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USA Today: What's PlayStation Vita got that my smartphone doesn't?

Feburary 21, 2012 - Sony named its new handheld game system the PlayStation Vita because "vita" means "life" in Italian. But can a dedicated portable game system live la dolce vita in a world full of people playing with smartphones and tablets?

TechCrunch: No Longer An Awkward Teenager? Gamification Grows Up

February 12, 2012 - Over the last year, you may have noticed that a once-niche trend not only crept into the mainstream, but is starting to really make a big splash. Gamification has become one of the hottest buzz words in the industry and is probably in the process of taking over a website or user experience near you.

Computerworld: Gamification goes mainstream

January 24, 2012 - Increased sales, increased participation, increased engagement. It doesn't sound like a game, but those are some of the goals, and reported achievements, of the new field of "gamification."


Huffington Post: Zynga IPO Marks Major Win For Facebook

December 16, 2011 - The big winner in Zynga's IPO, the largest by an Internet company since Google went public, isn't the shareholders or the employees or even the executives. It's Facebook.

CNN Money: Inside the gamification gold rush

October 17, 2011 - Companies have flocked to a new product development theory that liberally borrows elements from popular video games. Now, a cottage industry is teaching businesses from high fashion to personal finance how to make it work for them.


July 20, 2011 - "Gamification" indicates when a system of game-like constructs are put in place to incentivize users to engage with a brand, product, or service. Companies like Foursquare helped revolutionize the space by rewarding their users with badges and points for social check-ins and, perhaps even more profoundly, Zynga employed game mechanics to turn causal gamers into full-on devoted fanatics.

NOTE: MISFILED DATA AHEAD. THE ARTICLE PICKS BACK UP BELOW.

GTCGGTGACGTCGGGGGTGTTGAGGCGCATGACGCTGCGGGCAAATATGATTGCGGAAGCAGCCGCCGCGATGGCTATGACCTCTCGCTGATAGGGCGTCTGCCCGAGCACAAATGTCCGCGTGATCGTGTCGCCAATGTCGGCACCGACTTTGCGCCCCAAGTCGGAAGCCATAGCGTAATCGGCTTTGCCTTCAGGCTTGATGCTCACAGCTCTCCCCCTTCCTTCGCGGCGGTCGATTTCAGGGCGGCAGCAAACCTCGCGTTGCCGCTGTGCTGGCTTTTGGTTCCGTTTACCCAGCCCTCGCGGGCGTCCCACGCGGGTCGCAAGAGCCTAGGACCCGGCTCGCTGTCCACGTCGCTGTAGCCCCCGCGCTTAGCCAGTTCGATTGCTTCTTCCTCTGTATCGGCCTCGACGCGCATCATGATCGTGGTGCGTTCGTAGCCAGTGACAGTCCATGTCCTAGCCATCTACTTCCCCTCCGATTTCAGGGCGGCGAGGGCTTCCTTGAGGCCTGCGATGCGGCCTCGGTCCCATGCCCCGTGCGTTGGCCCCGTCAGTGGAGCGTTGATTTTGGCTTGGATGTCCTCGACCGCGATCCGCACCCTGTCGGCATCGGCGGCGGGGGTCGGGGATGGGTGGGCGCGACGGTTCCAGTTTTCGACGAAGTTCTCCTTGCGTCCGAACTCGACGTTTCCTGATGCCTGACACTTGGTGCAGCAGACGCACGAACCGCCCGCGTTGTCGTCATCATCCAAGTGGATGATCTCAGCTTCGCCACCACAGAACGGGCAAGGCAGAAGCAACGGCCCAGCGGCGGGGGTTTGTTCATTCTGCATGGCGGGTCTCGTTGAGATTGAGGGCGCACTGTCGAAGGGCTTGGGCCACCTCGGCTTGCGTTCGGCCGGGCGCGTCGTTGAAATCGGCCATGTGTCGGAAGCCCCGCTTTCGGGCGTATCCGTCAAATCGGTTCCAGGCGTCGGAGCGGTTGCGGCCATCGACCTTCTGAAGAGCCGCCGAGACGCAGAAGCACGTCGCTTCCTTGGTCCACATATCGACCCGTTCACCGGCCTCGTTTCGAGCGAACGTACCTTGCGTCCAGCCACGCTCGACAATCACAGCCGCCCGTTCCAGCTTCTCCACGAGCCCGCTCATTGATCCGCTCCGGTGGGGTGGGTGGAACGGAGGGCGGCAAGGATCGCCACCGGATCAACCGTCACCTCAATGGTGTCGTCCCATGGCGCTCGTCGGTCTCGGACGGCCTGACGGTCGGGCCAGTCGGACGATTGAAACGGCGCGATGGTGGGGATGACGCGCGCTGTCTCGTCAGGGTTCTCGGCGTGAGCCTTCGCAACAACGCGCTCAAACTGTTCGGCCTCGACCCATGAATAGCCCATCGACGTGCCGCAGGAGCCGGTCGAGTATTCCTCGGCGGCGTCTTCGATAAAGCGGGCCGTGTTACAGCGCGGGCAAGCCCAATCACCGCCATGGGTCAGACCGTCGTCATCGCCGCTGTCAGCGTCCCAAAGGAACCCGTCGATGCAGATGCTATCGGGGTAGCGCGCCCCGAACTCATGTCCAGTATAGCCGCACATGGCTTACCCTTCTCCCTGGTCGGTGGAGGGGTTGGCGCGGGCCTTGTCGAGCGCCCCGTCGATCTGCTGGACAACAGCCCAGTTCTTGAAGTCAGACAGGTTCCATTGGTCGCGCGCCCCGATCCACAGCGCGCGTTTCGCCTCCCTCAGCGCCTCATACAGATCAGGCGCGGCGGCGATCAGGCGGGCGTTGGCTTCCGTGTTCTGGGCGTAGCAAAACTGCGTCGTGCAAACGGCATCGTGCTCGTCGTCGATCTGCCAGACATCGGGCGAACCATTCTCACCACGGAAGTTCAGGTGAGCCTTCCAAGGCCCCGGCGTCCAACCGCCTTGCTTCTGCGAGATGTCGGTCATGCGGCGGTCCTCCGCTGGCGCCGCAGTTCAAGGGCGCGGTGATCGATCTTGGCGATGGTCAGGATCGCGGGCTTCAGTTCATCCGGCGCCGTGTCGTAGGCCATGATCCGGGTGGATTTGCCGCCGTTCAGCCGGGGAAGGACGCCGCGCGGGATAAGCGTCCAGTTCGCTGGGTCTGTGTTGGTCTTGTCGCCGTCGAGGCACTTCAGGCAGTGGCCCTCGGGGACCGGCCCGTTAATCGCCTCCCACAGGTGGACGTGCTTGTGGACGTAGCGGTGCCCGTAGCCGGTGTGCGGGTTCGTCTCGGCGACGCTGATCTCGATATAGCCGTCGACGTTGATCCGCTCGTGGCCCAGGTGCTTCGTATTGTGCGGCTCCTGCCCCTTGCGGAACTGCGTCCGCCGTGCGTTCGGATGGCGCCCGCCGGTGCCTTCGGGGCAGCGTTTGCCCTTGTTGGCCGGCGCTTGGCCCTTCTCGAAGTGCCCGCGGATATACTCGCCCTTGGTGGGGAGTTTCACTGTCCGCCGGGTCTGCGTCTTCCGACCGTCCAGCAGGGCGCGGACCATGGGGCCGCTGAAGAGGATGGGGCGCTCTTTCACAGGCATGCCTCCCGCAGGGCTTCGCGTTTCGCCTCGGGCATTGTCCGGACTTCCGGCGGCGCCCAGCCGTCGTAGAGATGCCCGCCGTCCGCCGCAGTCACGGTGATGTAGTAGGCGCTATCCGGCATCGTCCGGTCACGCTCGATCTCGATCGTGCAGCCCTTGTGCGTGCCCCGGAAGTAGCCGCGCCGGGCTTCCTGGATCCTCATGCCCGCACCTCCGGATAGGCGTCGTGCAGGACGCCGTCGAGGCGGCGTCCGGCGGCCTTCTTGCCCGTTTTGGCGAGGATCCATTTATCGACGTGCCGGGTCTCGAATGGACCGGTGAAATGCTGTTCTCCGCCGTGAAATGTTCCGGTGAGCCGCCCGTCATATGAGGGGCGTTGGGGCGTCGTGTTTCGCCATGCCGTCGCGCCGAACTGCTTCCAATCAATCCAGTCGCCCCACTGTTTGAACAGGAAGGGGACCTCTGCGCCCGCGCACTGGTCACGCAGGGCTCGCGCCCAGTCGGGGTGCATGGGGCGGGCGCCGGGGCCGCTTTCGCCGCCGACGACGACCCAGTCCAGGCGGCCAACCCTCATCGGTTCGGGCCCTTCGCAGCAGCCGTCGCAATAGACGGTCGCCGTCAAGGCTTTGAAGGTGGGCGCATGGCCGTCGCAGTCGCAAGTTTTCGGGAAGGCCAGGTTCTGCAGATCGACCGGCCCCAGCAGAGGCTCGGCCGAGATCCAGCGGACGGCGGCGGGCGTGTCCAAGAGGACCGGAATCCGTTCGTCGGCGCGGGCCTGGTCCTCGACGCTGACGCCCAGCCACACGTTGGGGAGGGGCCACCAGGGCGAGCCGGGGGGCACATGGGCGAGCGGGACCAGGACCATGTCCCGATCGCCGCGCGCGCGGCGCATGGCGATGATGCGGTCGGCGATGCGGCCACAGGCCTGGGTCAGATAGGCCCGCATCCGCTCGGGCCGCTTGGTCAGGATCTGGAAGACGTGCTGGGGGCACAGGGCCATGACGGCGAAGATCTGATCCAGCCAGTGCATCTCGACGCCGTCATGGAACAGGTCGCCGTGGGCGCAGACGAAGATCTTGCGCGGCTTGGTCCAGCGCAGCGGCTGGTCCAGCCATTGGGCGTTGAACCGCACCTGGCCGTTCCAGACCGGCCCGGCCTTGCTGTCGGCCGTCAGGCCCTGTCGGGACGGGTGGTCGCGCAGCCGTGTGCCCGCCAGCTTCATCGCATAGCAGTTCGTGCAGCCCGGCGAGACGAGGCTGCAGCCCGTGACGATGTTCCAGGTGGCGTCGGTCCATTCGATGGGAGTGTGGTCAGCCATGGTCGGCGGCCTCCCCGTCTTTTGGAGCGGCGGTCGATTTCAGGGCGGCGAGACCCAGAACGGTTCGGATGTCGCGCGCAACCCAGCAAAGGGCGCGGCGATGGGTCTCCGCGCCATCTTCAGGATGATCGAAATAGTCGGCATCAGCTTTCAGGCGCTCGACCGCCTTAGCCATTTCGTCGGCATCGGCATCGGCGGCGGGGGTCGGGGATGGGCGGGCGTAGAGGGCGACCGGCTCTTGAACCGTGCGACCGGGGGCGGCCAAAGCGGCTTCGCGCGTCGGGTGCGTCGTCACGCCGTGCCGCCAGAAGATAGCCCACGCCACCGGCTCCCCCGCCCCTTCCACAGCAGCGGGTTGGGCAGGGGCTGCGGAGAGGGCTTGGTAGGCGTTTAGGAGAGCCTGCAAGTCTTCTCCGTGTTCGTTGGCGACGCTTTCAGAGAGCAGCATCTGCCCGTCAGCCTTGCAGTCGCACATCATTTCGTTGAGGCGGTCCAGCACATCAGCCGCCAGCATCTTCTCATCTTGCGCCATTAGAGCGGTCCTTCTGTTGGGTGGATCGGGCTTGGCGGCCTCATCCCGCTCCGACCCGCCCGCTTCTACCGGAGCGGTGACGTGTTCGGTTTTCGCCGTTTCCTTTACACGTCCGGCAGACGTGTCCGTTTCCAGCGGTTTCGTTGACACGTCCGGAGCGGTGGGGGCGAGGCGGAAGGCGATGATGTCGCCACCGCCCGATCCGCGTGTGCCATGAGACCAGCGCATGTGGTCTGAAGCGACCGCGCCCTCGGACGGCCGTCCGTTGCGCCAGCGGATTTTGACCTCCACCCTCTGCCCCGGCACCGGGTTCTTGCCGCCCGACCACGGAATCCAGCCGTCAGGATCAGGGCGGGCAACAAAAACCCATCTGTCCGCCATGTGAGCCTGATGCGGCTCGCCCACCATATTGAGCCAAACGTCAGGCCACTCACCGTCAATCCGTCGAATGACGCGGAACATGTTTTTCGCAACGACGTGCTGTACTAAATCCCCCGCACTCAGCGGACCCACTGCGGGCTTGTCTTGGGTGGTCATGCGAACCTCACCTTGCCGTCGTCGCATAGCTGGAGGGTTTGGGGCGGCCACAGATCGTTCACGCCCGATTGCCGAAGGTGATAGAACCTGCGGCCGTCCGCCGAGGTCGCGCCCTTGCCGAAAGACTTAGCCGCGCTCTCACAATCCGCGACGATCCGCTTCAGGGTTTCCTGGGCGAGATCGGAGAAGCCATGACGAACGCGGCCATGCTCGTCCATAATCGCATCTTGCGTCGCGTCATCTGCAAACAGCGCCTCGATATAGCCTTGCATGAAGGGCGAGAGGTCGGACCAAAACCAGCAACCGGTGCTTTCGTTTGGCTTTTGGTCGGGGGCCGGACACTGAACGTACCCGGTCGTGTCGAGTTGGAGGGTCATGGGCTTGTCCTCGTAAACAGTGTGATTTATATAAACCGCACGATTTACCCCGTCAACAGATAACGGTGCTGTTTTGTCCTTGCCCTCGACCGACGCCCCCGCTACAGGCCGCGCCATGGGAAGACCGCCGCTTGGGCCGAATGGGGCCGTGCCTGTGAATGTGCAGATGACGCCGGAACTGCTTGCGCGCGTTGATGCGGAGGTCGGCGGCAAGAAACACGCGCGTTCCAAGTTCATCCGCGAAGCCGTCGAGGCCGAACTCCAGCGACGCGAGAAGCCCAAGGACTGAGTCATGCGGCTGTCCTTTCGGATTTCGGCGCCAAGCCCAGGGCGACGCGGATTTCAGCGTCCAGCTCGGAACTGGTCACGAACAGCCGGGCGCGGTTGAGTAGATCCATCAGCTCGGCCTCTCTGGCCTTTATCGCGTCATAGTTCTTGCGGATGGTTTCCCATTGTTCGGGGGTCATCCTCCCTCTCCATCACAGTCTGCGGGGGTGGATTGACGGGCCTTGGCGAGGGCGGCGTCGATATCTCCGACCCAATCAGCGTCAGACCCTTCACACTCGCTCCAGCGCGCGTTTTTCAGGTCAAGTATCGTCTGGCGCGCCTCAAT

Reuters: E3 2010 - Video Gamers Can Now Play for More than High Scores

June 24, 2010 - Richard Branson has stepped back into the video game space, where he was an early pioneer with Virgin Interactive, with his sights set on the emerging competitive tournament gaming space...With the global gaming business raking in $60 billion last year, Billy Pidgeon, analyst for M2 Research, believes brands like Virgin Gaming will be able to capitalize on avid gaming audiences around the world without any legal issues.

Fast Company: Women in Gaming - Female PC Players Will Soon Pwn You

March 9, 2010 - In a recent report, M2 Research studied female demographics in gaming. The takeaway? Facebook game developers and casual browser game publishers have done what the big three gaming companies and their consoles could never do--bring women to gaming. M2 estimates that 140 million men play PC games, and 130 million women. This nearly 50-50 split is not even approached by the gaming consoles or their networks.

The Escapist: Online Worlds Making a Big Splash With Kids

February 16, 2010 - "Online gaming worlds" are beginning to muscle in on territory traditionally held by toy makers and media companies, as virtual environments vie for the 8-12 year old demographic in a "completely new way."